Interest or Insurance


Many people, when looking at what they should be doing with their money, find themselves feeling the fear of missing out, or FOMO. Especially with regard to interest gains on investments.


Sometimes they have a large chunk of money sitting in a bank account somewhere earning little to no interest and it feels bad. Other times they may be the recipient of a large inheritance and wonder where best to place it. Others still may look at something like an emergency fund and be turned off because they can "make so much more in the market."


The thought process and conversation is usually centered around the interest one could or is not earning. I believe that this way, at times, isn't the best way to look at the situation. Consider insurance on your house. You pay a certain amount of money every one, three, six or twelve months to a company with the expectation that if something catastrophically bad happens, they will pay to replace the stuff. It is a cost you pay.


Perhaps it is better to look at the "lost" interest as a cost of insurance. You are, in a sense, paying the interest you aren't earning to insure you are able to more easily adapt and cover unexpected and large expenses. Consider also that you are insuring that you won't feel the drive to use credit cards or other short-term debt to cover your expenses. This insurance you pay can also help you be less fearful about these large costs. To have the feeling that what should be an emergency is really just an inconvenience can be another benefit of this "insurance" you pay.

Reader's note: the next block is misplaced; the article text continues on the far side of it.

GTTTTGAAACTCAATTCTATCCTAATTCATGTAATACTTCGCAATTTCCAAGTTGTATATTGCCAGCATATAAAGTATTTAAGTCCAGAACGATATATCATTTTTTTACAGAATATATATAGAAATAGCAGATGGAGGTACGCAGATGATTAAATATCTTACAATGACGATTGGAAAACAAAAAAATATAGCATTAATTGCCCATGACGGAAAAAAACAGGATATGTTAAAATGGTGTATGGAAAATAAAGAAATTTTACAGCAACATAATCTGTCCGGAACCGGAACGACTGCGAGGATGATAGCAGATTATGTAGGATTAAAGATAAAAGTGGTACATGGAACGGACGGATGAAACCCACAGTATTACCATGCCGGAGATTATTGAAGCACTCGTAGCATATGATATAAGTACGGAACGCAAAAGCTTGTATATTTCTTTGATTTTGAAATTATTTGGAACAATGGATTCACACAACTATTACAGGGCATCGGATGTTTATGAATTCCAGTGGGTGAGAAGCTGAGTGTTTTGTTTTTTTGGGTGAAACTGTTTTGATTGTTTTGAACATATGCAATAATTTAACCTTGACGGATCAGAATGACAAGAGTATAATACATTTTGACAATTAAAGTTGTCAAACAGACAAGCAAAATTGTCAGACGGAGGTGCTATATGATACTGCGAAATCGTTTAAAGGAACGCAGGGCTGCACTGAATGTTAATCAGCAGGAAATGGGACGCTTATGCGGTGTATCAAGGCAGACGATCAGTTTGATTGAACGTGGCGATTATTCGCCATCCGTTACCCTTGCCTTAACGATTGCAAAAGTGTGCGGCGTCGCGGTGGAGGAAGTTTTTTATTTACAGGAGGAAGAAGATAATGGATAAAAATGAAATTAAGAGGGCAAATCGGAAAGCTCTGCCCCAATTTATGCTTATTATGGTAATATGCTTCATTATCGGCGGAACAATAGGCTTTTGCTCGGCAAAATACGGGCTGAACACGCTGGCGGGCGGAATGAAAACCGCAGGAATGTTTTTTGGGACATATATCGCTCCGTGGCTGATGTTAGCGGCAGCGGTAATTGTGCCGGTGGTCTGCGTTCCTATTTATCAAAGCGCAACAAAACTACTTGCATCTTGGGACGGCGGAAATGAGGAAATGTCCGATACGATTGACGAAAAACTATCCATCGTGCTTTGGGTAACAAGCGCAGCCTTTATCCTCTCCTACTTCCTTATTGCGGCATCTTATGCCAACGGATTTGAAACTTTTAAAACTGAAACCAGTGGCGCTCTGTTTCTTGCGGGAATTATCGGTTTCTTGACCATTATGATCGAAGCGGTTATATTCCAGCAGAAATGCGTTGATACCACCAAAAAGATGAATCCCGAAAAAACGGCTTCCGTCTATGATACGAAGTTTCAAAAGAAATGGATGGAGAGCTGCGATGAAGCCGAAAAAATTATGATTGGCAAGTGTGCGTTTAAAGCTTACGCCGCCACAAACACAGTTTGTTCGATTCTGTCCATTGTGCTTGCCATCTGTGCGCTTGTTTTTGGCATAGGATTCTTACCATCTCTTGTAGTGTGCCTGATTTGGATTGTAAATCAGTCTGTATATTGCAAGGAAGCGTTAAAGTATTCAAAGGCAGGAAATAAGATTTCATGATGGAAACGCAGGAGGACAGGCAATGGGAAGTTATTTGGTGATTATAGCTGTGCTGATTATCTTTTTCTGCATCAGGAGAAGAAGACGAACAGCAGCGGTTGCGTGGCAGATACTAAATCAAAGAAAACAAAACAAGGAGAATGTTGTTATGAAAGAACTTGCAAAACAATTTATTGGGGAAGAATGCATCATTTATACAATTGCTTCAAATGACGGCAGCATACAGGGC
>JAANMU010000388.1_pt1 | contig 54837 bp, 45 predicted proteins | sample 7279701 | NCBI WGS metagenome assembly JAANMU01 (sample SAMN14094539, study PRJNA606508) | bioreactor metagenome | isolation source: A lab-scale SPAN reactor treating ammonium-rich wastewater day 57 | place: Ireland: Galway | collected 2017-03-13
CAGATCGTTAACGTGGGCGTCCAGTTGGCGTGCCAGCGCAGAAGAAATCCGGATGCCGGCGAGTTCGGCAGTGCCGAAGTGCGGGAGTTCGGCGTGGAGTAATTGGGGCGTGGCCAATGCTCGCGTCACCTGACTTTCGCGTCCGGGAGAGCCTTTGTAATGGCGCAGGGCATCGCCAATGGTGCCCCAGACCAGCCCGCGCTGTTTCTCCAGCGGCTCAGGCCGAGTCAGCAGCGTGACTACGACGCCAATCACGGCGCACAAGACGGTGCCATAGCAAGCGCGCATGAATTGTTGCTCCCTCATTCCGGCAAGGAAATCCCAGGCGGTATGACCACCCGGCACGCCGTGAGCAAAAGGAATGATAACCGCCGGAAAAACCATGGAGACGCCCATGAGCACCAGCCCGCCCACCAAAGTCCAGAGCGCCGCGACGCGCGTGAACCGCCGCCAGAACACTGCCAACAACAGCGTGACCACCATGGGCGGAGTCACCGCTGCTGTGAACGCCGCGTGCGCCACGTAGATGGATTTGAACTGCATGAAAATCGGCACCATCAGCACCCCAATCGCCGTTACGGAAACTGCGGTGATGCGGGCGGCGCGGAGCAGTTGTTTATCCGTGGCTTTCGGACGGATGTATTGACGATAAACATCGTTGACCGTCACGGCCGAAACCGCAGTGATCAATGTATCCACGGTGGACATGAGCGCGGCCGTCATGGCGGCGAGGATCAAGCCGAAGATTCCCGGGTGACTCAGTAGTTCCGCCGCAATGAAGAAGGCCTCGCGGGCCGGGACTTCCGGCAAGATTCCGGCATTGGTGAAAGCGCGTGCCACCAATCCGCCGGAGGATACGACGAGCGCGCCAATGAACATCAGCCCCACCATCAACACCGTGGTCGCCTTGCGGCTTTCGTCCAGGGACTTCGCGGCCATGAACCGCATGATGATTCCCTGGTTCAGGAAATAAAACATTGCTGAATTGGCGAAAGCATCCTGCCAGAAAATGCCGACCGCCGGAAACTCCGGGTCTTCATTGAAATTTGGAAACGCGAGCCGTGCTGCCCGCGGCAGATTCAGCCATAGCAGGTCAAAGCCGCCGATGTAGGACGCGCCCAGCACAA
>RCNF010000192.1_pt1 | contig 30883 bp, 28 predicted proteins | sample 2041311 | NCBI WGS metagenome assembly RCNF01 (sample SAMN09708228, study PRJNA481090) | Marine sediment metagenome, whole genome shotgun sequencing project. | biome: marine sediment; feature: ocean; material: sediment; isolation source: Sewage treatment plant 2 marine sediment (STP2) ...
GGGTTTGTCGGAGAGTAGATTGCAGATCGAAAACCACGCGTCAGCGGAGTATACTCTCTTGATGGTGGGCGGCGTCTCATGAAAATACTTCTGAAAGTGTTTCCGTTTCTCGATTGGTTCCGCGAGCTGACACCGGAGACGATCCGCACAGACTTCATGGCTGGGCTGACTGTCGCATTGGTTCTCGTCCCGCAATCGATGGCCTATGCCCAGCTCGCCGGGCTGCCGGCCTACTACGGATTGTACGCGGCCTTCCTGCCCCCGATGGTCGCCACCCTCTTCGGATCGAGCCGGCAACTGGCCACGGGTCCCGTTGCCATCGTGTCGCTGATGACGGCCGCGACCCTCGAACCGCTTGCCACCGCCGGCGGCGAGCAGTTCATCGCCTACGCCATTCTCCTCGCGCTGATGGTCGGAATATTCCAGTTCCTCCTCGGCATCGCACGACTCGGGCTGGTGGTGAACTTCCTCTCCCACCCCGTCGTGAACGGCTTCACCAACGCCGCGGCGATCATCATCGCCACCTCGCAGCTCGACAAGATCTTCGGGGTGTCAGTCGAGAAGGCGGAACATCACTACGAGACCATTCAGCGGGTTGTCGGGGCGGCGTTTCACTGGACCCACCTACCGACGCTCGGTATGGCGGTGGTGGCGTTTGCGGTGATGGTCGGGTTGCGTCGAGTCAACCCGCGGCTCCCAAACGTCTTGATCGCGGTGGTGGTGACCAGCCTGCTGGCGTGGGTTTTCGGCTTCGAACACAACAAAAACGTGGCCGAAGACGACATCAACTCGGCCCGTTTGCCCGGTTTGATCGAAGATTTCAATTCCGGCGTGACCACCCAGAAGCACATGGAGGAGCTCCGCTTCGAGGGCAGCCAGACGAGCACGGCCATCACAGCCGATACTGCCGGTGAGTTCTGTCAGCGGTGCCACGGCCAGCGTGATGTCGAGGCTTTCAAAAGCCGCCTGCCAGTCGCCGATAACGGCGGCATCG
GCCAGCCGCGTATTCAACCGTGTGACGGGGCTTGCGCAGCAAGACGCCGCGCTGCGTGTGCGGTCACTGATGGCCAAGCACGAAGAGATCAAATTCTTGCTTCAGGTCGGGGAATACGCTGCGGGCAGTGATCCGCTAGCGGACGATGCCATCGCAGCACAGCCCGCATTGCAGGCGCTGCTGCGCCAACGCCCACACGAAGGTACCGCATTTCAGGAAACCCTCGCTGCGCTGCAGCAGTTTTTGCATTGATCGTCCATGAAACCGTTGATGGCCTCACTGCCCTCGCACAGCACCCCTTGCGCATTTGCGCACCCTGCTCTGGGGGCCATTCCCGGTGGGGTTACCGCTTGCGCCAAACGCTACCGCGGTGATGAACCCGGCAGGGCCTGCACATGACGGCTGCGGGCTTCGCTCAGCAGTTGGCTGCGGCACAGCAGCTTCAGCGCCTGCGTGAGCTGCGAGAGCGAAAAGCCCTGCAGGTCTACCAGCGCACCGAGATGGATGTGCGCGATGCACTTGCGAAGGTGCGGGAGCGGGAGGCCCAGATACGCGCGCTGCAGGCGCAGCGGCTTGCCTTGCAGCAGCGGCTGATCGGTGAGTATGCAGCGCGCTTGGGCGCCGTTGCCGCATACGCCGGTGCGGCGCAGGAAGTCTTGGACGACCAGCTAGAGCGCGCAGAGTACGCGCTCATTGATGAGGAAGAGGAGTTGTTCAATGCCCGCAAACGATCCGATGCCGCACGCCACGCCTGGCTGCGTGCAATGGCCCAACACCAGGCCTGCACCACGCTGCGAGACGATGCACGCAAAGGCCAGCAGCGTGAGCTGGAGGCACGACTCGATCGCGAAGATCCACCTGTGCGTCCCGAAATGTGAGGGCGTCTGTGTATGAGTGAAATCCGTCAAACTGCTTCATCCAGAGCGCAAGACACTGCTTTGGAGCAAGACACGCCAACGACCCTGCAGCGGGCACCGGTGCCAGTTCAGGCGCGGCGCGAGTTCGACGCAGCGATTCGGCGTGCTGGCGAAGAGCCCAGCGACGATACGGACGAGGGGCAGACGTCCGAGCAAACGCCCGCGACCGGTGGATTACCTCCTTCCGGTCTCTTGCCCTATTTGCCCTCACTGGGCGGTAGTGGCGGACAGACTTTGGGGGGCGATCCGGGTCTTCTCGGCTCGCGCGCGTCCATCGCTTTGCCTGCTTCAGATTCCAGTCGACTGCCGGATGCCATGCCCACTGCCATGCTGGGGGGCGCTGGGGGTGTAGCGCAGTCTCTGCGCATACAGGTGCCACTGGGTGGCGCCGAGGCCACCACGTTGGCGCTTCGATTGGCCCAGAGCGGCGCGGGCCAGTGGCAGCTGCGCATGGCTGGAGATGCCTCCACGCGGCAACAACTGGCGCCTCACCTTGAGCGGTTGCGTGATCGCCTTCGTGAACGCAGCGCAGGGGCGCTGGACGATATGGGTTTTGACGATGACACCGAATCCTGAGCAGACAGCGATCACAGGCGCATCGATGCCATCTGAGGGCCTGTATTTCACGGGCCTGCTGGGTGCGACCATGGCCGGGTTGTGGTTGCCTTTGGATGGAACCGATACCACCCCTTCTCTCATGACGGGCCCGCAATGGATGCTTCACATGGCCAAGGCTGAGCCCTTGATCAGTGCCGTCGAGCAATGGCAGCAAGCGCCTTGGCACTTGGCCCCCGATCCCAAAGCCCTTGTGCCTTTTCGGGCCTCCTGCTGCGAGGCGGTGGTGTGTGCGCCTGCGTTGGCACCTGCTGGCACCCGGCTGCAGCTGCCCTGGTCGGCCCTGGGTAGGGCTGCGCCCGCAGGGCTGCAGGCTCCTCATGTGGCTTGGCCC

I know that, at least for me, it is a cost well worth it. Next time you have the FOMO feeling, I encourage you to remember that perhaps you aren't really missing out, just insuring your future.